Symbols are dangerous things. They signify much without saying anything. They are imprecise instruments of communication, oozing meaning. We see a symbol and we react. We literally embody the meaning by how our nervous system responds to it.
Does the bald eagle signify American freedom or Native American ancestor worship? Both. How about the Star of David? Judaism or a Hindu chakra? Both. The Ichthys (the “Jesus fish” icon)? Jesus or the Earth Mother? Both. The meaning depends on both the larger context and the person looking at the symbol.
All “tribes” have symbols. Take political parties–donkeys and elephants–or a football team–panthers or patriots. One of the ways humans affiliate with a common identity is to adopt a set of symbols. Think about how sororities and fraternities make meaning among a group of co-eds. They share a set of symbols and stories.
All humans are meaning makers. We tell ourselves stories about who we are and what we believe in and we illustrate these stories with symbols. Once a symbol is linked to who a person believes themselves to be, the symbol becomes dangerous. You know identity symbols: The Confederate Battle flag, Nazi swastika, a cross, the letters KKK, a Star of David. These symbols signify core beliefs.
At the white supremacist rally in Charlottesville, marchers carried both Confederate and Nazi flags, protesting plans to remove a Confederate statue from the city’s Emancipation Park. The mixing of Confederate and Nazi symbols would have surprised most Southerners until somewhat recently. Yes, both the Confederacy and the Nazis waged wars to defend white supremacy, but those two symbols were mostly kept apart for decades after World War II. It was not until the 1970s that the Klan merged them.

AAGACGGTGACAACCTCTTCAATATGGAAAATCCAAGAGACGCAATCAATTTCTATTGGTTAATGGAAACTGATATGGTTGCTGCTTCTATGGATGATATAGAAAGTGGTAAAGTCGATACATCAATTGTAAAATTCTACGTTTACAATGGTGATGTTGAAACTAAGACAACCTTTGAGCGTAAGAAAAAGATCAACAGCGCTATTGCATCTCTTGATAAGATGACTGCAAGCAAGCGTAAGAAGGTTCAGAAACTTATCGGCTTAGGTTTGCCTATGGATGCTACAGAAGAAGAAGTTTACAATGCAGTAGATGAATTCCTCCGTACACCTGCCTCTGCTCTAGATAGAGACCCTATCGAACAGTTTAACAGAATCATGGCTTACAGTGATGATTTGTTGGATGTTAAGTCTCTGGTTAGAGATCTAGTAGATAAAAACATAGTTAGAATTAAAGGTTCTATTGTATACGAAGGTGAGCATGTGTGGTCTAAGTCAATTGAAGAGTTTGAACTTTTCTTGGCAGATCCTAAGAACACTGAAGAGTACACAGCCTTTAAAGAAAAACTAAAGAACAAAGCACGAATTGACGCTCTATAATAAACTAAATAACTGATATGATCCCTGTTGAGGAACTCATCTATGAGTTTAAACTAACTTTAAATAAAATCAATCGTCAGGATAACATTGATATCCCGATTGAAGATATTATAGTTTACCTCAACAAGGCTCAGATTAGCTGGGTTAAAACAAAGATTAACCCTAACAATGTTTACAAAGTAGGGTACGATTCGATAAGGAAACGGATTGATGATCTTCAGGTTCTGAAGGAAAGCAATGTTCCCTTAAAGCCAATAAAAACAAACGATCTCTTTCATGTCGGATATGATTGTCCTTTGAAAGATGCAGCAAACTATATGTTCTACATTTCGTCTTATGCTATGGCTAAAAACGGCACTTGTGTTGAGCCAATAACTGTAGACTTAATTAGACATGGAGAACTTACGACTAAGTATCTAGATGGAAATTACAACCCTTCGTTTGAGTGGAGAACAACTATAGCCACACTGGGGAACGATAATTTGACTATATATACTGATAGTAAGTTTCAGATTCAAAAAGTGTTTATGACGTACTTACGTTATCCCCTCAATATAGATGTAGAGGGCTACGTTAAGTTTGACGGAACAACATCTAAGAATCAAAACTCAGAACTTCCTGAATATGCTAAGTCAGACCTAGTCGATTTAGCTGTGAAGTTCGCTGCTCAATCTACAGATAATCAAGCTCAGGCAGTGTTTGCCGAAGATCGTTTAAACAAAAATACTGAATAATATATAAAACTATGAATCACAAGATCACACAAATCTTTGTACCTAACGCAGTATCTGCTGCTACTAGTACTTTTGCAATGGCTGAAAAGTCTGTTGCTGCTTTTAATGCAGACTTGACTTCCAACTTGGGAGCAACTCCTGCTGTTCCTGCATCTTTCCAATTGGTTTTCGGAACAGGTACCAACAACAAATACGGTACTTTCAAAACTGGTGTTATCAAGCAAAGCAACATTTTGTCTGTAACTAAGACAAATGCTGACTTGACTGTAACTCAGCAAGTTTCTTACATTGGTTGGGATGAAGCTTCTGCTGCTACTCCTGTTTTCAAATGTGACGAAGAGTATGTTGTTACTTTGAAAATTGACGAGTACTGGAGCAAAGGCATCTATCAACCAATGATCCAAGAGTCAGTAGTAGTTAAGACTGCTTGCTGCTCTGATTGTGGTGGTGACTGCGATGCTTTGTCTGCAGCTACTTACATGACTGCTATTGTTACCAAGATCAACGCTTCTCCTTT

Symbolic meaning changes over time and in context. Many white Americans, especially Southerners, still view Confederate symbols as standing for “heritage” rather than “hate.” They are proud of what they perceive as their ancestors’ history of rebellion and bravery. These largely Scots-Irish individuals believe they should honor the fact that their family members died for an idea, even a wrong-headed one. To some, the “rebel flag” signifies a certain “fuck you” attitude and has more to do with lifestyle than politics. The flag, dirty boots and corn whiskey all signify an unwillingness to be pushed around. They embody a stubbornness that, in part, defines portions of rural, white culture. Ironically, some Southerners who argue these symbols are “heritage” are attempting to own the symbols of their shame–the Confederate surrender–and to reclaim power by making them about defiant, hard scrabble living.
To others, Confederate symbols, especially the battle flag, symbolize white supremacy, violence and physical threat to people of color. The mixing of Confederate symbols with Nazi symbols undeniably signifies radical, white supremacy. David Duke and other racist Klan and Neo Nazi leaders during the 1970s intentionally fused Confederate and Nazi symbols with one clear aim: To signify their belief that America should be a white, patrimony. When I see a Confederate battle flag I immediately react. To me that flag means hate. Plain and simple. I do not believe it should fly on any government or public property because it is antithetical to our view that “all men are created equal.”